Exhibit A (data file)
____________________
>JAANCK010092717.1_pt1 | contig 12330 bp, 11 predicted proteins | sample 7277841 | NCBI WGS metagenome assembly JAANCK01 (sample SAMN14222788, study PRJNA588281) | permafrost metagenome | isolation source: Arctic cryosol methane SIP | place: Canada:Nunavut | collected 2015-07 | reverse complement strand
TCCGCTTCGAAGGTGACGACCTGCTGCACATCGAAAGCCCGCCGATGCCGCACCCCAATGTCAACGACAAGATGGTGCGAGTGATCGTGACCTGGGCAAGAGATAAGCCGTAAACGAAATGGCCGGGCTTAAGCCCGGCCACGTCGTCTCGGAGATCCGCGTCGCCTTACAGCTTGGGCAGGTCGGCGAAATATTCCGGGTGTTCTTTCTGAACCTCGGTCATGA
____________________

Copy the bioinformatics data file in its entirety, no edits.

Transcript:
>JAANCK010092717.1_pt1 | contig 12330 bp, 11 predicted proteins | sample 7277841 | NCBI WGS metagenome assembly JAANCK01 (sample SAMN14222788, study PRJNA588281) | permafrost metagenome | isolation source: Arctic cryosol methane SIP | place: Canada:Nunavut | collected 2015-07 | reverse complement strand
TCCGCTTCGAAGGTGACGACCTGCTGCACATCGAAAGCCCGCCGATGCCGCACCCCAATGTCAACGACAAGATGGTGCGAGTGATCGTGACCTGGGCAAGAGATAAGCCGTAAACGAAATGGCCGGGCTTAAGCCCGGCCACGTCGTCTCGGAGATCCGCGTCGCCTTACAGCTTGGGCAGGTCGGCGAAATATTCCGGGTGTTCTTTCTGAACCTCGGTCATGA